New Duke study hopes to detect Alzheimer's
Posted June 5, 2015
Durham, N.C. — It can be hard to distinguish between a "senior moment" and the early stages of Alzheimer's Disease, but researchers at Duke University hope to soon be able to tell the difference.
Eileen Morgan, 68, often participates in studies through Duke's Alzheimer's Research Center. She said her grandfather died from the disease.
"It is a very devastating disease when you watch your loved one just gradually disappearing from you," she said.
All participants take a standard test to measure thinking and memory. According to doctors, Morgan is part of a "normal cognitive" group in a new Alzheimer's study. Other participants have mild cognitive impairment or known Alzheimer's Disease.
Every participant undergoes an exam - not looking into the brain, but into the eye.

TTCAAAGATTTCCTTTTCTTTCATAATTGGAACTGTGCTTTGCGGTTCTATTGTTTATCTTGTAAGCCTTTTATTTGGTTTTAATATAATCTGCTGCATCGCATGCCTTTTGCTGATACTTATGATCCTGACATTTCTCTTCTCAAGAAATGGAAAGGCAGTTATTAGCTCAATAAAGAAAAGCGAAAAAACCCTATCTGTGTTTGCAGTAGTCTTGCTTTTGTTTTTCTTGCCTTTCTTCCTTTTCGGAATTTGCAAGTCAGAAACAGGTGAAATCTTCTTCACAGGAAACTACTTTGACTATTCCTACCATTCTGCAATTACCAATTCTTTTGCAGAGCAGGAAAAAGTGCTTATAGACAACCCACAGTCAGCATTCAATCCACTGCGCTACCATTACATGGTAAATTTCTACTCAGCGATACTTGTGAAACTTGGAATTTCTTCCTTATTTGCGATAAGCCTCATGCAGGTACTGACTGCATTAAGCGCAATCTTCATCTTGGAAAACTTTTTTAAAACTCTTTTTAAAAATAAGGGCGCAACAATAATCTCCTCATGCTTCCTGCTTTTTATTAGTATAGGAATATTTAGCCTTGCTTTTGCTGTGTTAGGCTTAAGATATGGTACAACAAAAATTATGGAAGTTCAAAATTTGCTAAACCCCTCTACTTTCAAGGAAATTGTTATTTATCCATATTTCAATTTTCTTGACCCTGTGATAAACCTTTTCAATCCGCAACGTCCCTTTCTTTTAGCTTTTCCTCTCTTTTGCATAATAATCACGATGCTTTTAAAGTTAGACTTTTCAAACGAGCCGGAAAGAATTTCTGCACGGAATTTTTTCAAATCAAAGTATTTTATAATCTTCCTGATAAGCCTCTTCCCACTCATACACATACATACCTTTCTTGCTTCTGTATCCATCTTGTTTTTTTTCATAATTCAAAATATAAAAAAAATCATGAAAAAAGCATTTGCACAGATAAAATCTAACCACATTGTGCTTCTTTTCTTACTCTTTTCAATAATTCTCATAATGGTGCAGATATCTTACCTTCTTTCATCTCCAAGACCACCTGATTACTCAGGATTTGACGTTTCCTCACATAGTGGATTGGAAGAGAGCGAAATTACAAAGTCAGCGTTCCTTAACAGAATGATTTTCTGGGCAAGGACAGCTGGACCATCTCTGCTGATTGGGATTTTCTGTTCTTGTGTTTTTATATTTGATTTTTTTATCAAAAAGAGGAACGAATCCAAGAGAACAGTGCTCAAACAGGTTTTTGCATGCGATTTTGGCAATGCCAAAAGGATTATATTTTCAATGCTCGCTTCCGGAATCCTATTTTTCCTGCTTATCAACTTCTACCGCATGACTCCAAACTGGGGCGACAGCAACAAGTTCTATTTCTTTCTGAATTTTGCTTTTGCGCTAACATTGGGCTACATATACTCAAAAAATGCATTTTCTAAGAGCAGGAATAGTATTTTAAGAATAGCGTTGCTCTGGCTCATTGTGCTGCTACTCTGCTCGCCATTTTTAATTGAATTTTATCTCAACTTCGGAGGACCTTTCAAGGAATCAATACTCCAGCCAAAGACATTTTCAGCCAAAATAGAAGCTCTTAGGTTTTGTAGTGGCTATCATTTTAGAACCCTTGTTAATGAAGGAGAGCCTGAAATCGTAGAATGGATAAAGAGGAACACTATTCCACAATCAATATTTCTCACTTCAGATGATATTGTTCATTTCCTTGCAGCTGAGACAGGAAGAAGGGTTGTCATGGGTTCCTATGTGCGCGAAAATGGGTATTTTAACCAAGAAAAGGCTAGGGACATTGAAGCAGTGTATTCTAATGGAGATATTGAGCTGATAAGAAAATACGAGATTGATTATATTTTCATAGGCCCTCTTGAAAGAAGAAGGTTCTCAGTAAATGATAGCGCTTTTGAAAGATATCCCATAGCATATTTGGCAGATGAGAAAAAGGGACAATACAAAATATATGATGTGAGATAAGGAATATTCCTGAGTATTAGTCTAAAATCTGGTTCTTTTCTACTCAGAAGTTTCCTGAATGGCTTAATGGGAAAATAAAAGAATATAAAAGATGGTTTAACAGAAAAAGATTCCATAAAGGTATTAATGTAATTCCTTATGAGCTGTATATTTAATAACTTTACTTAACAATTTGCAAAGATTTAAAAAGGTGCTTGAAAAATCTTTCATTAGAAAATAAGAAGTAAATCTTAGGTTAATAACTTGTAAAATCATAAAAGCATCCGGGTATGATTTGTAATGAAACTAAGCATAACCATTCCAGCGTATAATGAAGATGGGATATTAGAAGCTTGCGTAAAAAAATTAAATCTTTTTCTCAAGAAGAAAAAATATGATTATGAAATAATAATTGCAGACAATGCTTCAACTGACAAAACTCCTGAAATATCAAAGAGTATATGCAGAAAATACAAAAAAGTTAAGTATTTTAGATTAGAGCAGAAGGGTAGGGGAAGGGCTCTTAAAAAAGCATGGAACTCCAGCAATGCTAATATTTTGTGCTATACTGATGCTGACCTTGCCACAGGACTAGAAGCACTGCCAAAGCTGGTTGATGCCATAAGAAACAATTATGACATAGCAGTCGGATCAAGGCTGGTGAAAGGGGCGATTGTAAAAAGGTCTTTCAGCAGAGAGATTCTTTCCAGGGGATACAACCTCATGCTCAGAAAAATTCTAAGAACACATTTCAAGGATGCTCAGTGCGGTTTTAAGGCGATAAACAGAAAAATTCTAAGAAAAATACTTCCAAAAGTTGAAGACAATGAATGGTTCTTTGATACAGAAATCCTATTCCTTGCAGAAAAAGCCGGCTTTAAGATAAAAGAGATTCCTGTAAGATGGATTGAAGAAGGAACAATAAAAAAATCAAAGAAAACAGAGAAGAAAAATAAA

"As we often say, eyes are the window to the soul," Dr. Heather Whitson, a geriatrician with Duke, said. "We think that eyes may be the window to the brain."
Retinal scanning software, developed at Duke, uses optical coherence tomography (OCT) to capture cross-section images of the layers in the retina.
Abnormal thinning of layers or evidence of abnormal protein deposits could be the early indicators of the disease, according to doctors.
"People would love to use the eye, and structures of the eye to really investigate if we can pick up early signs of Alzheimer's," said Dr. Eleonora Lad, an ophthalmologist.
Unlike other screening tools, obtaining retinal scans offers high resolution images that are painless, non-invasive and inexpensive.
"If these tests prove successful, it would really be a game changer for Alzheimer's," said Whitson.
Next summer, Duke researchers will compare the results of the three study groups. In two years, researchers hope to confirm if the retinal scans are a useful tool for early detection.